In 2012, the AIHA Board of Directors approved the creation of a research strategy as part of the Envisioned Future initiative. This strategy would form the cornerstone of the development of an organization-wide, cohesive, purposed, and prioritized program of work. With this realignment strategy, the Association could shift to a more driven focus that would be integrated into various organization efforts. Four dimensions to this strategy have been put into place:
Discovery – inclusion of a systematic, inclusive, and research-based process for identifying content needs and establishing development priorities
Research – conducting ongoing member and market needs assessments, commissioning projects in applied research to develop tools and translate basic science, and anticipating future IH needs through futures scanning and in-depth research
Development – instituting an annual process to prioritize and invest in a portfolio of projects to create, revitalize, and repurpose Association knowledge
Evaluation – guiding a continuous review and management of AIHA content and outcomes
Over the course of the last few years, AIHA’s Content Portfolio Advisory Group (CPAG) has identified seven topic areas that are considered important research areas. AIHA will therefore focus primarily on these emerging issues.
The Association will provide a yearly report that will update members on the state of research for each of these areas.
Hazard banding/OEL process
Hazard banding provides a consistent scientific framework for development of “OEL bands” that practitioners can use to help determine benchmarks for occupational exposures. Given the huge number of chemicals in commerce, the relatively low number of occupational exposure limits for those chemicals, and the difficulty of updating OELs, the Association will develop knowledge and resources to advocate hazard banding as an effective industrial hygiene practice.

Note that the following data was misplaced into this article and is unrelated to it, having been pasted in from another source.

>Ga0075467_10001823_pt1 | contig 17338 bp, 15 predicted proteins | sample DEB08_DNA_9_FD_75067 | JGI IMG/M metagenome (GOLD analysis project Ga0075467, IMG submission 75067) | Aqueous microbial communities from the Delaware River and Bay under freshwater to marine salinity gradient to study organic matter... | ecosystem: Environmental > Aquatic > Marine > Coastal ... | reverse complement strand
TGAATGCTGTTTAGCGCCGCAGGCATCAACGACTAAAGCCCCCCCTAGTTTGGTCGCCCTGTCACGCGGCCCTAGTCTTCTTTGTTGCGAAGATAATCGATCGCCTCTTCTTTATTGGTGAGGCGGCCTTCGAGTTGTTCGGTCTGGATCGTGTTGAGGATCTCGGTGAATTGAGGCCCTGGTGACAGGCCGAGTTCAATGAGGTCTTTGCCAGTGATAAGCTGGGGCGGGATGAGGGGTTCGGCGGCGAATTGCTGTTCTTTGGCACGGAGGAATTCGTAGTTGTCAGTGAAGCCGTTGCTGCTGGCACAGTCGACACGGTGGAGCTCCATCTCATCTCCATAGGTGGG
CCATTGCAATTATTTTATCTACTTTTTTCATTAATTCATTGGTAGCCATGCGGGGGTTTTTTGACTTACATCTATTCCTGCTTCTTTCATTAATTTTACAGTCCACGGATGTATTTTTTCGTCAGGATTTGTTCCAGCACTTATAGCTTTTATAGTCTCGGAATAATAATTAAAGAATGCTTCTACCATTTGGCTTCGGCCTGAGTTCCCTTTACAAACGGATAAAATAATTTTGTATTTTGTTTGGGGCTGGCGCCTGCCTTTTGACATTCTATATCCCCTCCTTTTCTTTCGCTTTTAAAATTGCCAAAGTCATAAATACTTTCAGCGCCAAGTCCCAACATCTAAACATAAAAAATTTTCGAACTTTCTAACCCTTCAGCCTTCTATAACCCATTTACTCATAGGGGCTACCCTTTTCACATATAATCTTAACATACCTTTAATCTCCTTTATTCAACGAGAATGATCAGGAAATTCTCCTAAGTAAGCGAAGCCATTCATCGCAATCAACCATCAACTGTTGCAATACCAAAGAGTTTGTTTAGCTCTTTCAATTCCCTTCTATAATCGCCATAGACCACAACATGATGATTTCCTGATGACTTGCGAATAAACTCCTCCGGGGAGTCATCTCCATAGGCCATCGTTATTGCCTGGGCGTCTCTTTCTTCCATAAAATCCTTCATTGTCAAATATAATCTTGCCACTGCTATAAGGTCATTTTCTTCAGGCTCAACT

(Read the new Future of Sensors report at the AIHA Guideline Foundation page.)
New applications of sensor technologies are producing greater amounts of diverse, personalized data. Real-time instruments can better capture current exposures and allow for a real-time response. They also hold promise for long-term and continuous monitoring, and can be used to promote risk communication.
Global Standard of care
One consequence of a global economy is that companies’ supply chains have expanded into regions whose EHS regulations and expectations differ from those of the Western world. The challenges of managing EHS in emerging markets include threats that reach across borders (such as trade, climate change, and pandemics) and the lack of a universal EHS standard of care.
IH value/business case development
Industrial hygienists need skills to demonstrate their value and to convince top management to consider IH at the beginning stages of a project, not after implementation.
Total worker exposure
The work force is becoming older and more diverse. Today’s workers typically have multiple careers and multiple employers during their working lives, and an ever-increasing number are finding employment in non-traditional work environments.
Big data management
“Big data” is one of the most prominent buzzwords of recent years. Emerging tools and new sources of data offer new ways for IHs to analyze risks.
Emergency preparedness and response
Industrial hygienists play a significant role in protecting the lives of our nation’s response personnel, its support staff, and the surrounding community. IH technical expertise can effectively identify and control risks during pre-planning, emergency response, and consequence management phases of an incident.